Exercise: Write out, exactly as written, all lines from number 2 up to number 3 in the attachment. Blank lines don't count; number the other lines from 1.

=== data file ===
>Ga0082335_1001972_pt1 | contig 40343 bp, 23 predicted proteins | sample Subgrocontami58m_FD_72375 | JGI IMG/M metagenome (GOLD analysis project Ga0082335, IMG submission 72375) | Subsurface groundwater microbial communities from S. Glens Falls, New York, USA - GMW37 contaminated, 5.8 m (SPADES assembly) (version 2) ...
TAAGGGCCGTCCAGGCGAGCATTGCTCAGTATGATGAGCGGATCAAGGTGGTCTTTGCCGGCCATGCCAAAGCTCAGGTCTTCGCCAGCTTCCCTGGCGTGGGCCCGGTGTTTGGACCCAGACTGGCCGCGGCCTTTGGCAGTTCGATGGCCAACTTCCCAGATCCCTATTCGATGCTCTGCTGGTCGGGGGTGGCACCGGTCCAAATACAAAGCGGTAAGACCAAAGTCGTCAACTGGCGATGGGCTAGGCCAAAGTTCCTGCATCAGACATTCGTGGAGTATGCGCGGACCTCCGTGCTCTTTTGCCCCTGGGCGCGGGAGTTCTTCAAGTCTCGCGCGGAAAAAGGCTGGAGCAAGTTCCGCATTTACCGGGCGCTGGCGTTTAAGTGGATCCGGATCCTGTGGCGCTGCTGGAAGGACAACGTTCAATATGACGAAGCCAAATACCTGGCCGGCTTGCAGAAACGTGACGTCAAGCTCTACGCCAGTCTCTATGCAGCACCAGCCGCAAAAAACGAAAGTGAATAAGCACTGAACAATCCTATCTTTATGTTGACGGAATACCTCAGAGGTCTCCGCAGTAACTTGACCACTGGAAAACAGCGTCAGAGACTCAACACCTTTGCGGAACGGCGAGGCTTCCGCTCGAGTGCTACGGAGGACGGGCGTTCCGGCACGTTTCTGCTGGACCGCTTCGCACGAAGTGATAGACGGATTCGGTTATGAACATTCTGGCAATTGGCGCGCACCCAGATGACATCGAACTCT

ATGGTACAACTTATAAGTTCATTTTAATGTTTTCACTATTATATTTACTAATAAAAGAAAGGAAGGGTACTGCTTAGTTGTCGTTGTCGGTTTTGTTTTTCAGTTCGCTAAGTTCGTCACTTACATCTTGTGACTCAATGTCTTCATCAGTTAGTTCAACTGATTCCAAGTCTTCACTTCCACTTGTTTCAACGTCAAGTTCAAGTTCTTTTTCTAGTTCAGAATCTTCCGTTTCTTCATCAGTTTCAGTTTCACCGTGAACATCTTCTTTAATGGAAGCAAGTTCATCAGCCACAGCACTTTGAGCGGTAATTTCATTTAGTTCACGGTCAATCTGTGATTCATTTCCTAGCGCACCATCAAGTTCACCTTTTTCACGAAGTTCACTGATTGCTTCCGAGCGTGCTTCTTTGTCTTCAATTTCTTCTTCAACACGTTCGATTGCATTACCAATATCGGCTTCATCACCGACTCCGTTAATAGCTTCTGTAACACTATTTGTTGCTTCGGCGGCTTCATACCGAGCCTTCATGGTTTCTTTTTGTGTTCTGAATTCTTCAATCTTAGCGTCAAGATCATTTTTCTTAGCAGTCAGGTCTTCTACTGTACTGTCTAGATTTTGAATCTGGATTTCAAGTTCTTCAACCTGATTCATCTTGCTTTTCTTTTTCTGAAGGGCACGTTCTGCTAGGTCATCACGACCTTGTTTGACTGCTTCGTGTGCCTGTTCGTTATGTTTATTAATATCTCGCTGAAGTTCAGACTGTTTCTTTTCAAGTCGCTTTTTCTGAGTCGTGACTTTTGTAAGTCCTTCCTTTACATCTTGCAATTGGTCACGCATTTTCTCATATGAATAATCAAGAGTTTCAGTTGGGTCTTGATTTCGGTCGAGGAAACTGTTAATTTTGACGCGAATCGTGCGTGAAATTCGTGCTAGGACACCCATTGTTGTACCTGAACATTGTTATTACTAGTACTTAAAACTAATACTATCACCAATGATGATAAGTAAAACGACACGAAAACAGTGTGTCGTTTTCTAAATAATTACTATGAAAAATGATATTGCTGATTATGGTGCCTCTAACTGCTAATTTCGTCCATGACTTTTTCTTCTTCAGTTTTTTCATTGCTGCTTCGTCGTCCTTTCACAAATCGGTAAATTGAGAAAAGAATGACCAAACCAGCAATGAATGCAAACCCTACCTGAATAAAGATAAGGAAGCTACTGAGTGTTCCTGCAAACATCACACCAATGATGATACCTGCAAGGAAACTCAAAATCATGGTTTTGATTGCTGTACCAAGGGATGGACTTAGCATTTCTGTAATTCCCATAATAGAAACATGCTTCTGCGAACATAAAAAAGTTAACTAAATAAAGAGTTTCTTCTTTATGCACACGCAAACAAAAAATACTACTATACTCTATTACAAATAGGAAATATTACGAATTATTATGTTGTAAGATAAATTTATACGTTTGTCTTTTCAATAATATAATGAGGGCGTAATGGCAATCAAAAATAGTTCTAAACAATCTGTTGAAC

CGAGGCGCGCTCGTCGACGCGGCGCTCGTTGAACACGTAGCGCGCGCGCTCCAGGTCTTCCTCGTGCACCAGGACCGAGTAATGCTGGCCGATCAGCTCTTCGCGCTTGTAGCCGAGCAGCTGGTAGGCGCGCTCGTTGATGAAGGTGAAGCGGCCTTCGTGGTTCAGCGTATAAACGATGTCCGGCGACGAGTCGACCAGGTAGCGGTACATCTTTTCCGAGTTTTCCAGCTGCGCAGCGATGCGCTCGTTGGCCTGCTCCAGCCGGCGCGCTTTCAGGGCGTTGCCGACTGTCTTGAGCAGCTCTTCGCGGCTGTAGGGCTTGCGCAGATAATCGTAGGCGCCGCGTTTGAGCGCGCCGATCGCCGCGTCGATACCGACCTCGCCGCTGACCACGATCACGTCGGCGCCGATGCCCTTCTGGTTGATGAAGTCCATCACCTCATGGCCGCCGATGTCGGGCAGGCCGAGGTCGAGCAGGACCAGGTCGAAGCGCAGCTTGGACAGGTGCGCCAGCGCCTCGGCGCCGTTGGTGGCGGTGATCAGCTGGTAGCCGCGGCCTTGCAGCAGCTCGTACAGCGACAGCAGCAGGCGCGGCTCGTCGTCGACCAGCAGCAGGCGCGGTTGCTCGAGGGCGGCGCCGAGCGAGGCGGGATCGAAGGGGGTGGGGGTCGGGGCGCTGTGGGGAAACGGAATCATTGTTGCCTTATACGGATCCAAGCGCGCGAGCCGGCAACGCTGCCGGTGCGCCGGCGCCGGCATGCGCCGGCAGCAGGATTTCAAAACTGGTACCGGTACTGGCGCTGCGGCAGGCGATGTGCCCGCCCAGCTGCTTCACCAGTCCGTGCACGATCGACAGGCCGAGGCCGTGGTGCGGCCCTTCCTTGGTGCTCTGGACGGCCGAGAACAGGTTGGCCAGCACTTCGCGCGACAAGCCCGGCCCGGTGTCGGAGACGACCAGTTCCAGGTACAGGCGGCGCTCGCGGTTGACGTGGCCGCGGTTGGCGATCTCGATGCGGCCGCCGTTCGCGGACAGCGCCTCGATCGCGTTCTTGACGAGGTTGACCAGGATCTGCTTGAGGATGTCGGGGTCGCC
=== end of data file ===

TAAGGGCCGTCCAGGCGAGCATTGCTCAGTATGATGAGCGGATCAAGGTGGTCTTTGCCGGCCATGCCAAAGCTCAGGTCTTCGCCAGCTTCCCTGGCGTGGGCCCGGTGTTTGGACCCAGACTGGCCGCGGCCTTTGGCAGTTCGATGGCCAACTTCCCAGATCCCTATTCGATGCTCTGCTGGTCGGGGGTGGCACCGGTCCAAATACAAAGCGGTAAGACCAAAGTCGTCAACTGGCGATGGGCTAGGCCAAAGTTCCTGCATCAGACATTCGTGGAGTATGCGCGGACCTCCGTGCTCTTTTGCCCCTGGGCGCGGGAGTTCTTCAAGTCTCGCGCGGAAAAAGGCTGGAGCAAGTTCCGCATTTACCGGGCGCTGGCGTTTAAGTGGATCCGGATCCTGTGGCGCTGCTGGAAGGACAACGTTCAATATGACGAAGCCAAATACCTGGCCGGCTTGCAGAAACGTGACGTCAAGCTCTACGCCAGTCTCTATGCAGCACCAGCCGCAAAAAACGAAAGTGAATAAGCACTGAACAATCCTATCTTTATGTTGACGGAATACCTCAGAGGTCTCCGCAGTAACTTGACCACTGGAAAACAGCGTCAGAGACTCAACACCTTTGCGGAACGGCGAGGCTTCCGCTCGAGTGCTACGGAGGACGGGCGTTCCGGCACGTTTCTGCTGGACCGCTTCGCACGAAGTGATAGACGGATTCGGTTATGAACATTCTGGCAATTGGCGCGCACCCAGATGACATCGAACTCT

ATGGTACAACTTATAAGTTCATTTTAATGTTTTCACTATTATATTTACTAATAAAAGAAAGGAAGGGTACTGCTTAGTTGTCGTTGTCGGTTTTGTTTTTCAGTTCGCTAAGTTCGTCACTTACATCTTGTGACTCAATGTCTTCATCAGTTAGTTCAACTGATTCCAAGTCTTCACTTCCACTTGTTTCAACGTCAAGTTCAAGTTCTTTTTCTAGTTCAGAATCTTCCGTTTCTTCATCAGTTTCAGTTTCACCGTGAACATCTTCTTTAATGGAAGCAAGTTCATCAGCCACAGCACTTTGAGCGGTAATTTCATTTAGTTCACGGTCAATCTGTGATTCATTTCCTAGCGCACCATCAAGTTCACCTTTTTCACGAAGTTCACTGATTGCTTCCGAGCGTGCTTCTTTGTCTTCAATTTCTTCTTCAACACGTTCGATTGCATTACCAATATCGGCTTCATCACCGACTCCGTTAATAGCTTCTGTAACACTATTTGTTGCTTCGGCGGCTTCATACCGAGCCTTCATGGTTTCTTTTTGTGTTCTGAATTCTTCAATCTTAGCGTCAAGATCATTTTTCTTAGCAGTCAGGTCTTCTACTGTACTGTCTAGATTTTGAATCTGGATTTCAAGTTCTTCAACCTGATTCATCTTGCTTTTCTTTTTCTGAAGGGCACGTTCTGCTAGGTCATCACGACCTTGTTTGACTGCTTCGTGTGCCTGTTCGTTATGTTTATTAATATCTCGCTGAAGTTCAGACTGTTTCTTTTCAAGTCGCTTTTTCTGAGTCGTGACTTTTGTAAGTCCTTCCTTTACATCTTGCAATTGGTCACGCATTTTCTCATATGAATAATCAAGAGTTTCAGTTGGGTCTTGATTTCGGTCGAGGAAACTGTTAATTTTGACGCGAATCGTGCGTGAAATTCGTGCTAGGACACCCATTGTTGTACCTGAACATTGTTATTACTAGTACTTAAAACTAATACTATCACCAATGATGATAAGTAAAACGACACGAAAACAGTGTGTCGTTTTCTAAATAATTACTATGAAAAATGATATTGCTGATTATGGTGCCTCTAACTGCTAATTTCGTCCATGACTTTTTCTTCTTCAGTTTTTTCATTGCTGCTTCGTCGTCCTTTCACAAATCGGTAAATTGAGAAAAGAATGACCAAACCAGCAATGAATGCAAACCCTACCTGAATAAAGATAAGGAAGCTACTGAGTGTTCCTGCAAACATCACACCAATGATGATACCTGCAAGGAAACTCAAAATCATGGTTTTGATTGCTGTACCAAGGGATGGACTTAGCATTTCTGTAATTCCCATAATAGAAACATGCTTCTGCGAACATAAAAAAGTTAACTAAATAAAGAGTTTCTTCTTTATGCACACGCAAACAAAAAATACTACTATACTCTATTACAAATAGGAAATATTACGAATTATTATGTTGTAAGATAAATTTATACGTTTGTCTTTTCAATAATATAATGAGGGCGTAATGGCAATCAAAAATAGTTCTAAACAATCTGTTGAAC